Former Marquez Teacher Releases First Book, Revealing and Explaining Inaccuracies of ‘Paul Revere’s Ride’ Poem
By SPENCER JUNG | Intern
Jeff Lantos, a former fifth-grade teacher at Marquez Charter Elementary School, is on to his next adventure: His first book, “Why Longfellow Lied: The Truth About Paul Revere’s Midnight Ride,” was released at the start of August.
The book, published by Charlesbridge Publishing, is about the famous 1860 poem, “Paul Revere’s Ride,” by Henry Wadsworth Longfellow.
Inspired by a curious Marquez fifth-grade student who asked Lantos if Longfellow’s poem was accurate, Lantos said he wrote “Why Longfellow Lied” to expose the historical inaccuracies from Longfellow’s poem, explain why Longfellow wrote the poem the way he did and tell the real story of Paul Revere’s ride. He believed it is important for students to be able to distinguish between history and poetic whimsy.
“This is especially true today,” Lantos said, adding that “teaching the mythology and the poetry are fine, as long as students see where it veers from the historical record.”
In 2009, Lantos was given a grant from the National Endowment for the Humanities to research cartography at the Newberry Library in Chicago, Illinois. Once in Chicago, Lantos was able to gather information that contradicted Longfellow’s writing. Within the book are pictures, paintings and scrolls that contain relevant information.
After multiple drafts and cutting out redundant words, Lantos got in contact with an agent from Charlesbridge, with the help of a former student’s father. Karen Boss, an editor from Charlesbridge, reached back to Lantos with positive news that she liked the book’s idea.
The process of publishing the book was not easy: “Publishing a first book is like getting over a huge wall without a ladder,” Lantos admitted.
After three additional years of rewrites, Lantos finally submitted his final draft, which ended the writing phase and started the design phase. Lantos praised the work of the design team, referring to the layout and artwork of the book as “adding a visual dimension to the story.”
Lantos encouraged anyone interested in American history and over 10 years old to read the book.
One of the many lessons one can learn by reading “Why Longfellow Lied” is the colonial alarm system, which consisted of about 30 riders. Even before British soldiers arrived in Cambridge, news of the invasion spread more than 40 miles to the New Hampshire border as a result of the system.
Many colonists in the Massachusetts countryside became so active that British officers urged the commander to call off the invasion. As history states, however, that was the last thing the commander had in mind.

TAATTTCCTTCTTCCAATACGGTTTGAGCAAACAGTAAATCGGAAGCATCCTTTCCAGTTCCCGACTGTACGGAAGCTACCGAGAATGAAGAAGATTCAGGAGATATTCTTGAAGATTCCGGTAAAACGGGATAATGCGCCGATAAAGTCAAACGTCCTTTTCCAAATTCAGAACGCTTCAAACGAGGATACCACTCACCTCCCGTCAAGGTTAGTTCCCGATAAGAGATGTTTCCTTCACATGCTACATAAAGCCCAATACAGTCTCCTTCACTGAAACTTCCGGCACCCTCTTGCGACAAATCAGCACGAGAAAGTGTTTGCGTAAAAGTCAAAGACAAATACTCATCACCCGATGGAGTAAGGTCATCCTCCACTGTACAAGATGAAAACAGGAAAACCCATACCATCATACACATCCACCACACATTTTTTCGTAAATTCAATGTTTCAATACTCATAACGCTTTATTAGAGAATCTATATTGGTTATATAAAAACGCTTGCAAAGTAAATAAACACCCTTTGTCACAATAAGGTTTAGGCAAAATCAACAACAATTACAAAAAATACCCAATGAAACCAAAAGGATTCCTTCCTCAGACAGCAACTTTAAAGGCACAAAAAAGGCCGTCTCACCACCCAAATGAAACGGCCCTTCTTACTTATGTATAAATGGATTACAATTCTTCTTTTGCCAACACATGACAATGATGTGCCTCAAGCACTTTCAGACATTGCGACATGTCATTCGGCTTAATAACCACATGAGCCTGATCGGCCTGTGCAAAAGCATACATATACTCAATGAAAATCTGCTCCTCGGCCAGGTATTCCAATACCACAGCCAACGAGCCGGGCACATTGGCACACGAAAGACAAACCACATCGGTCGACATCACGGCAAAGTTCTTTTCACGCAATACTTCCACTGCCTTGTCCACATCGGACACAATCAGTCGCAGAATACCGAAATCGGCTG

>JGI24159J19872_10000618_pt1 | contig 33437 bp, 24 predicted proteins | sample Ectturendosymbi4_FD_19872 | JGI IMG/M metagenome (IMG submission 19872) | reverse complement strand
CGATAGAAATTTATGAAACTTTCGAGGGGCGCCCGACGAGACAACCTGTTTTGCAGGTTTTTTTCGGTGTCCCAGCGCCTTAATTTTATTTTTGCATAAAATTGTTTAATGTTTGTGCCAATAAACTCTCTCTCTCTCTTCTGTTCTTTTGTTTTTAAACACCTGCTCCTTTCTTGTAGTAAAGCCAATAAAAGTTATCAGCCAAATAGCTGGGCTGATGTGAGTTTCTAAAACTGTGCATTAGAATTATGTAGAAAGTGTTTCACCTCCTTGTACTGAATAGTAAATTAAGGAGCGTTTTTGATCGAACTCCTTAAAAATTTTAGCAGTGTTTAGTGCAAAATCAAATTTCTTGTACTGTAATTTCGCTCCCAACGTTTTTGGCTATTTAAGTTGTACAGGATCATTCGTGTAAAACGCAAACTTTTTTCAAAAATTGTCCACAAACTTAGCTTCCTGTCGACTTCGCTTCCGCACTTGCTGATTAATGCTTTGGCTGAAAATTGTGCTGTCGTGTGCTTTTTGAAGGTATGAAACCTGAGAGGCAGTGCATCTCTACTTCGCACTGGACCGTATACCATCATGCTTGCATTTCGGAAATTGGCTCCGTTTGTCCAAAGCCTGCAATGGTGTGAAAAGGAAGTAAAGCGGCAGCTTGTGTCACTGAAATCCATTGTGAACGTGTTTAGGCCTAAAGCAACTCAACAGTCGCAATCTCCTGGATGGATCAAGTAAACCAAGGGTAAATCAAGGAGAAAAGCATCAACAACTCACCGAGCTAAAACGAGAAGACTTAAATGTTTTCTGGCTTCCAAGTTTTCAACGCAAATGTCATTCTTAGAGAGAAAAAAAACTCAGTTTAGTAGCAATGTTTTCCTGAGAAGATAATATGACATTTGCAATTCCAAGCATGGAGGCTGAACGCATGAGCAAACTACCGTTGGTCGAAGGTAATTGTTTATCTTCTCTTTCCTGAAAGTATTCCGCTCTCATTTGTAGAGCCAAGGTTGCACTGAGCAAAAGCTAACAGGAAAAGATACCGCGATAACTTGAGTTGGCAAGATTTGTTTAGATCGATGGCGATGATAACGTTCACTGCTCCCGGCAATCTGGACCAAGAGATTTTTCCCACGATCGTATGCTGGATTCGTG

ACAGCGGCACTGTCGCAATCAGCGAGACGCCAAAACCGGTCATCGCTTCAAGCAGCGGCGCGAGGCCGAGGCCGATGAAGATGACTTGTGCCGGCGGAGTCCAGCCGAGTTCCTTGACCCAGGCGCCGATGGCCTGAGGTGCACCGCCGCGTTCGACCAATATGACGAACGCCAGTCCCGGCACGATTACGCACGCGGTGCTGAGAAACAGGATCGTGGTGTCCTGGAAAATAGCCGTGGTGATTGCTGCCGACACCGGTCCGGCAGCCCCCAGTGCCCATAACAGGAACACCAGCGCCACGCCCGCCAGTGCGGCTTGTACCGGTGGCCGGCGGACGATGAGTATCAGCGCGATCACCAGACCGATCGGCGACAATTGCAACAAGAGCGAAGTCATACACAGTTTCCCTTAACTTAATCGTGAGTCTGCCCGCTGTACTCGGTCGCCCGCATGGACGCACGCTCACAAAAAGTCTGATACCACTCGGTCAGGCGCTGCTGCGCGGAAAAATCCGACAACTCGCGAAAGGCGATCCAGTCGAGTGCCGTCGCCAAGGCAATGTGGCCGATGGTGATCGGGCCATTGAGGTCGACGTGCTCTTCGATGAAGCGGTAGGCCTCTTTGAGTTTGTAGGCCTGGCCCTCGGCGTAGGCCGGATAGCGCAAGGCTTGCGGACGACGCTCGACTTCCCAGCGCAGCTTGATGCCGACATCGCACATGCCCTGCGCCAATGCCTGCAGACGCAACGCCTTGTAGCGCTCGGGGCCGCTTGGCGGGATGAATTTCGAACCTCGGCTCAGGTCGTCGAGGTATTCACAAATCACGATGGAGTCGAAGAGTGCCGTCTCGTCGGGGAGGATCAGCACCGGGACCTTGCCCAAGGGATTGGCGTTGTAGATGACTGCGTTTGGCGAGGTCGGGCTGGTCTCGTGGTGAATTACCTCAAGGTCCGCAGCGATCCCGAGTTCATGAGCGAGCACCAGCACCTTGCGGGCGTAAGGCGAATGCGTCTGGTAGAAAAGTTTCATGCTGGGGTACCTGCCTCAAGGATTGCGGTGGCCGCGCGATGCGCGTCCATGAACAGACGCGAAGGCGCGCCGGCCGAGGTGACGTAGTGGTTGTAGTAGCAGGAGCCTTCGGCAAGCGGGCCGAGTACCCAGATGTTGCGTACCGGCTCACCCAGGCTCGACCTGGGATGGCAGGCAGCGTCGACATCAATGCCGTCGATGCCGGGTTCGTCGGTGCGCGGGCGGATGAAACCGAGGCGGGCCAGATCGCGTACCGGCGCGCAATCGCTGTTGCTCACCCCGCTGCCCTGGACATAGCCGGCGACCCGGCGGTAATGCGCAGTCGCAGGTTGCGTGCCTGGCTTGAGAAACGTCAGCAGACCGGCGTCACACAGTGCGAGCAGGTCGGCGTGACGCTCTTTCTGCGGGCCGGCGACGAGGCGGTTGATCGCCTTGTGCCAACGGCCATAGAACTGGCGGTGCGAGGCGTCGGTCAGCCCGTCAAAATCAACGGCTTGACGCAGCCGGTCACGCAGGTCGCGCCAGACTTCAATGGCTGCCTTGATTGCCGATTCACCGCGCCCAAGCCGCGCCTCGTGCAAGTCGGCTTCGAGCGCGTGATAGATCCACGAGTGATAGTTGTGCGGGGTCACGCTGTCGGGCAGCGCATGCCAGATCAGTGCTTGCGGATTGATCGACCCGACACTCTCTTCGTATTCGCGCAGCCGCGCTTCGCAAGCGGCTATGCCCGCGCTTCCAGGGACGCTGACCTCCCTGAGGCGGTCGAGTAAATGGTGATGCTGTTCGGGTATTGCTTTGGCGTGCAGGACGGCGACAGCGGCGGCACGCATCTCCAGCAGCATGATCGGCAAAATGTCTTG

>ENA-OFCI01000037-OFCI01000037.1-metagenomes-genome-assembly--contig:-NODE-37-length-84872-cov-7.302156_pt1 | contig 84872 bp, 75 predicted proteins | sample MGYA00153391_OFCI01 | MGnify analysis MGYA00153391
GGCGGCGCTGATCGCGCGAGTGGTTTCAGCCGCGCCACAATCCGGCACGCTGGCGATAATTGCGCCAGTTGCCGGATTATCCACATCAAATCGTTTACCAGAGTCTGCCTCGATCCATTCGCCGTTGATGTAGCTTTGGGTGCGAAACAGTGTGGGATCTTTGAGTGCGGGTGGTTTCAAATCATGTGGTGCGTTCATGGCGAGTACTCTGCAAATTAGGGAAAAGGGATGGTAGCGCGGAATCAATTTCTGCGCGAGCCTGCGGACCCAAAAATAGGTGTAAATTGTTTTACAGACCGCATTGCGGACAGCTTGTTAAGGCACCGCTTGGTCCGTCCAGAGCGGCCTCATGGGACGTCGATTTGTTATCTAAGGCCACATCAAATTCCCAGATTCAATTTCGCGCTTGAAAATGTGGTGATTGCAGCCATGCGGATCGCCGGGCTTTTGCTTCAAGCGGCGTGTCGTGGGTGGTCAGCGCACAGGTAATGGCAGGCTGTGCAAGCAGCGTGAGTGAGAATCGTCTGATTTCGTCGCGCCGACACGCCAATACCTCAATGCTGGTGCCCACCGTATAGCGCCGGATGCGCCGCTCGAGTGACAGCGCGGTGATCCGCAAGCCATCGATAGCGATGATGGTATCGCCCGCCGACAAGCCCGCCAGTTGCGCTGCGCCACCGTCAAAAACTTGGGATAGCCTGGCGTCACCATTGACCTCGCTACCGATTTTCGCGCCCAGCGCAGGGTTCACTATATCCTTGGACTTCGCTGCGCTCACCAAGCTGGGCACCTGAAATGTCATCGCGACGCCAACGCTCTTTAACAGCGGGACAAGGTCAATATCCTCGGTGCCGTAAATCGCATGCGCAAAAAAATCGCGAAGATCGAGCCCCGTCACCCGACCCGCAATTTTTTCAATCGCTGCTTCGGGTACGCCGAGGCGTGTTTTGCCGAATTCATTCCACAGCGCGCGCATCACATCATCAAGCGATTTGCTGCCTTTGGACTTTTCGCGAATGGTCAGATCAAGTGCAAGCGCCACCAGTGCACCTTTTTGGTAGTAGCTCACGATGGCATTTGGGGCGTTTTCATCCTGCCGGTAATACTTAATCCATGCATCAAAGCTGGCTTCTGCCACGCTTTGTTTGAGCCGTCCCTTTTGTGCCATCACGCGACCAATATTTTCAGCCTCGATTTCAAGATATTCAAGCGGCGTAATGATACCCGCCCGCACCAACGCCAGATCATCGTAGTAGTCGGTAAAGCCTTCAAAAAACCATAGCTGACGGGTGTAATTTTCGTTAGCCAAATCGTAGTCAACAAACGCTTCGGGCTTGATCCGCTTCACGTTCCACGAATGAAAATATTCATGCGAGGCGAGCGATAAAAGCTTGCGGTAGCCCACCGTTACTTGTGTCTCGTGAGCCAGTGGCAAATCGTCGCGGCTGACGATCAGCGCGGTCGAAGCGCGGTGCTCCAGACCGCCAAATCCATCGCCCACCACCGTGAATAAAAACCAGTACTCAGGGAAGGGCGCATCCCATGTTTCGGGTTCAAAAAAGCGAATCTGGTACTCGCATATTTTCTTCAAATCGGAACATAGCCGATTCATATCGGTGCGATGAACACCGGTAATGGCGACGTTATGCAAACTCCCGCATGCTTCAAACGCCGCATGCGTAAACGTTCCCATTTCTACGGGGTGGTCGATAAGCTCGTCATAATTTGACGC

Known as “Mr. L” by his students, Lantos taught full time for 28 years, with 22 of those years at Marquez. In 1988, Lantos started his career teaching sixth grade at Hancock Park Elementary School. When Los Angeles Unified School District voted to implement sixth grade into middle schools, Lantos joined Marquez and taught fifth grade.
“Best career move I ever made,” he said.
During his years of teaching, Lantos estimated that he taught around 2,000 different students, sharing that one of his favorite parts about teaching is “seeing kids smile or laugh during a lesson or during a rehearsal for one of our musicals.”
The musicals are shows Lantos wrote about major historical occasions such as the Constitutional Convention, the Lewis and Clark expedition and the Lowell mill girls. Fifth-graders at Marquez have performed these plays for decades, doing so to make memories with their classmates and teachers while also learning American history by integrating performing arts.
“Such a program makes music an integral part of a child’s education,” Lantos explained. “I’ve long believed that music is a vital, joyous, cost-efficient and under-utilized teaching tool. Any student who learns by performing history [rather than just reading about it] is likely to absorb the content more quickly and retain it longer.”
With the use of his musicals, Lantos said he considers his greatest accomplishments as a teacher to be motivating introverted or students with special needs to take challenging acting roles and become a critical part of a team.
“I feel I’ve changed lives because I’ve instilled in students an interest or a love that wasn’t there before,” Lantos stated.
Although he retired from teaching when the class of 2016 graduated, Lantos continued to be involved part-time at Marquez by giving lessons on American history and directing the performing history program.
For his book, Lantos has spoken on a number of podcasts, including one with Publisher’s Weekly.
Charlesbridge has already bought Lantos’ next book, “Radar and the Raft,” which is about the invention of the radar and its role in saving an American family.
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